• What is the sensitivity of air and ocean (both shallow and deep) temperatures to dramatically increased CO2 levels?

• How high will atmospheric CO2 levels rise, and for how long will these high levels persist?

• How quickly do ice sheets decay and vanish, and consequently how rapidly does sea level change? Also, if the Arctic is to become permanently ice-free, how will this affect thermohaline circulation and regional and global climate patterns?

• Are there processes in the climate system that are not currently apparent or understood that will become important in a warmer world?

• How will global warming affect rainfall and snow levels, and what will be the regional consequences for flooding and drought?

• What effect will these changes have on the diversity of marine biota? What will be the impact on—and response of—terrestrial ecosystems?

• Has climate change become inevitable? How long will it take to reverse the projected changes through natural processes?

How Earth’s climate system has responded to past episodes of increasing and elevated atmospheric CO2 is a critical element of the answers to these questions.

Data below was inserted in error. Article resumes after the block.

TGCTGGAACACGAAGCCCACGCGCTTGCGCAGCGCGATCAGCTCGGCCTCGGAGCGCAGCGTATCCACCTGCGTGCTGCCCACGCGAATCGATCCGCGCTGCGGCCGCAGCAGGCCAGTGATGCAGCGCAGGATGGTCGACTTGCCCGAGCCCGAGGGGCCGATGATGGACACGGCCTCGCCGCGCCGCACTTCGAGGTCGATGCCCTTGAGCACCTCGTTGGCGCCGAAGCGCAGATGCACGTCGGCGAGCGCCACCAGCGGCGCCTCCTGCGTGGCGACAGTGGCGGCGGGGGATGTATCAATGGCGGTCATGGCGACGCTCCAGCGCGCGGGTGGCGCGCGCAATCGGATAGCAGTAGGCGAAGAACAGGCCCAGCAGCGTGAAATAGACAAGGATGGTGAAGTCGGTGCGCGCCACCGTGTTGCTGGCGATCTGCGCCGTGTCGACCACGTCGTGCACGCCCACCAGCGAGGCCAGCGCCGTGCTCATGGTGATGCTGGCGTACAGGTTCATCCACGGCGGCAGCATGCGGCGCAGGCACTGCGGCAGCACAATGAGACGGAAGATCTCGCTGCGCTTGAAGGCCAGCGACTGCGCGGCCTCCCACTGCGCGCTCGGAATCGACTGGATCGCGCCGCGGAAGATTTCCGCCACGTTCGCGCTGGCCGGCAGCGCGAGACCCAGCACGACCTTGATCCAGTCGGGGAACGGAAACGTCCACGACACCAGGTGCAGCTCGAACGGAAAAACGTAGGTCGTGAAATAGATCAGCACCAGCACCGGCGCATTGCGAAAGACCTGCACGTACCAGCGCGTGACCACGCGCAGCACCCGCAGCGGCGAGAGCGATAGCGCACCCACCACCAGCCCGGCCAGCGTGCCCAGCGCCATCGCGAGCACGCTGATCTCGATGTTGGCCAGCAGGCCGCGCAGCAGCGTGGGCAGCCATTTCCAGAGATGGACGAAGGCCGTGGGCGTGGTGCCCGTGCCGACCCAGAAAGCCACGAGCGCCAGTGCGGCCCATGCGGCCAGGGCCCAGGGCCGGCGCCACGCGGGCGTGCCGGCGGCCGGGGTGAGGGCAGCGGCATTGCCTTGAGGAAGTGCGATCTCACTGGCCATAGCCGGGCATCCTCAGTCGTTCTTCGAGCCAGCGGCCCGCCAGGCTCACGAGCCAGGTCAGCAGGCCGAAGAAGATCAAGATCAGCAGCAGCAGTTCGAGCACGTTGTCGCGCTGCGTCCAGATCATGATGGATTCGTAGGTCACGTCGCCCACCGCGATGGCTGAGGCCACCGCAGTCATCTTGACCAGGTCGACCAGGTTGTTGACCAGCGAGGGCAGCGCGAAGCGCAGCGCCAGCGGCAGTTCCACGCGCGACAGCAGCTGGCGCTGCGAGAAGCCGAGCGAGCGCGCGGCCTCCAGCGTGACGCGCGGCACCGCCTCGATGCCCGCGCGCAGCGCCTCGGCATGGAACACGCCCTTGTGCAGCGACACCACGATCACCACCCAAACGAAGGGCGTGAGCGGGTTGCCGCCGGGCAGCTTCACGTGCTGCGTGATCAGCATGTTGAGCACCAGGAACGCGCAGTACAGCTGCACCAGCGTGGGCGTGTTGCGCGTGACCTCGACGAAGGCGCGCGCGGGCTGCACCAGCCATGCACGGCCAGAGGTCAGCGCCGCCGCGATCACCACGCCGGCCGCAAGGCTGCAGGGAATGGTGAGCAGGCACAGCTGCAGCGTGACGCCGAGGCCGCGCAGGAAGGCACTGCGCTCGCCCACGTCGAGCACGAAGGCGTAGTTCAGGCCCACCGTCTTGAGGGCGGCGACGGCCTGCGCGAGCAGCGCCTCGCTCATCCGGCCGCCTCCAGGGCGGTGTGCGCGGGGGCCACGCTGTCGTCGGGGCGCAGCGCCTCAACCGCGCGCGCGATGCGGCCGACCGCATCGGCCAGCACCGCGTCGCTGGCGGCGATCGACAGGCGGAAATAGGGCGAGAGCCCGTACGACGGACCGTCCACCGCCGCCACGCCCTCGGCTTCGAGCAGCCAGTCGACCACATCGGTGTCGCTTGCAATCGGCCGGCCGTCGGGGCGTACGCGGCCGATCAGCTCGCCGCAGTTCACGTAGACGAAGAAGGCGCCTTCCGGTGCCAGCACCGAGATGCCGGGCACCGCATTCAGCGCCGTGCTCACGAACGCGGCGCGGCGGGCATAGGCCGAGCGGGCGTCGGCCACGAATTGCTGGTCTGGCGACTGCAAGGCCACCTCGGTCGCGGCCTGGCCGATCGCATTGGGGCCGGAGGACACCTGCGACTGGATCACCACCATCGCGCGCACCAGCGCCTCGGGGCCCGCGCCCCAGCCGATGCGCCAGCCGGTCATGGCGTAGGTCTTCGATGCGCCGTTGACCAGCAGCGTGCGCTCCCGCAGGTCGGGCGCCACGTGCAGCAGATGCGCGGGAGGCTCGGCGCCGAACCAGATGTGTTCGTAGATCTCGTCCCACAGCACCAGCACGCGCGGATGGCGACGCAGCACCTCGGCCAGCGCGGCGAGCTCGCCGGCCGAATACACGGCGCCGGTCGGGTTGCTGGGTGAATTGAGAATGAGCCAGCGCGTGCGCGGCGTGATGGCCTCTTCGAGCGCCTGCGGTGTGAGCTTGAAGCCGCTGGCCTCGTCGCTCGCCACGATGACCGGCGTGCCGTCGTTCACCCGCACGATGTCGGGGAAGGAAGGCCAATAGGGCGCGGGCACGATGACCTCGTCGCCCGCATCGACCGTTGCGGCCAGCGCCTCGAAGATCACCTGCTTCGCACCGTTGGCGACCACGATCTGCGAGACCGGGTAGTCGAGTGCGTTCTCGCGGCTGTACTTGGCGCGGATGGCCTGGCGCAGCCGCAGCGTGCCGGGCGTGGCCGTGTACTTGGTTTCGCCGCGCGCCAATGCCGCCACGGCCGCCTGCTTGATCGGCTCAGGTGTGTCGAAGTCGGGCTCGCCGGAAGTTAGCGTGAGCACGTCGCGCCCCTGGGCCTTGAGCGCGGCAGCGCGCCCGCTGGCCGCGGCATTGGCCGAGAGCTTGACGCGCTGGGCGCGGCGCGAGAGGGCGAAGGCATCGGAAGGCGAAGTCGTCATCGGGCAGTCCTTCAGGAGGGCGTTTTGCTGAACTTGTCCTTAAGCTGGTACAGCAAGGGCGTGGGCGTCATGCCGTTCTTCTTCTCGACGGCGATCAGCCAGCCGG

Temperature Response to Increasing CO2

Recent syntheses suggest that climate sensitivity—the response of global mean surface temperature to a doubling of atmospheric CO2 levels—lies between 1.5 and 6.2°C (Hegerl et al., 2006; IPCC, 2007; Hansen et al., 2008). The lower end of this range (≤3°C) is based on modern data and paleoclimate records extending back no further than the Last Glacial Maximum of 20,000 years ago, and therefore these estimates factor in only the short-term climate feedbacks—such as water vapor, sea ice, and aerosols—that operate on subcentennial timescales. Climate sensitivity, however, is likely to be enhanced under higher atmospheric CO2 and significantly warmer conditions due to long-term positive feedbacks that typically are active on much longer timescales (thousands to tens of thousands of years) (Hansen et al., 2008; Zachos et al., 2008; Pagani et al., 2010). These physical and biochemical feedbacks—such as changes in ice sheets and terrestrial biomes as well as greenhouse gas release from soils and from methane hydrates in tundra and ocean sediments—however, may become increasingly more relevant on human timescales (decades) with continued global warming (Hansen and Sato, 2001; Hansen et al., 2008). Determining the deep-time record of equilibrium climate sensitivity—in particular during periods of elevated CO2 and at timescales at which long-term climate feedbacks operate—is thus a critical element in evaluating



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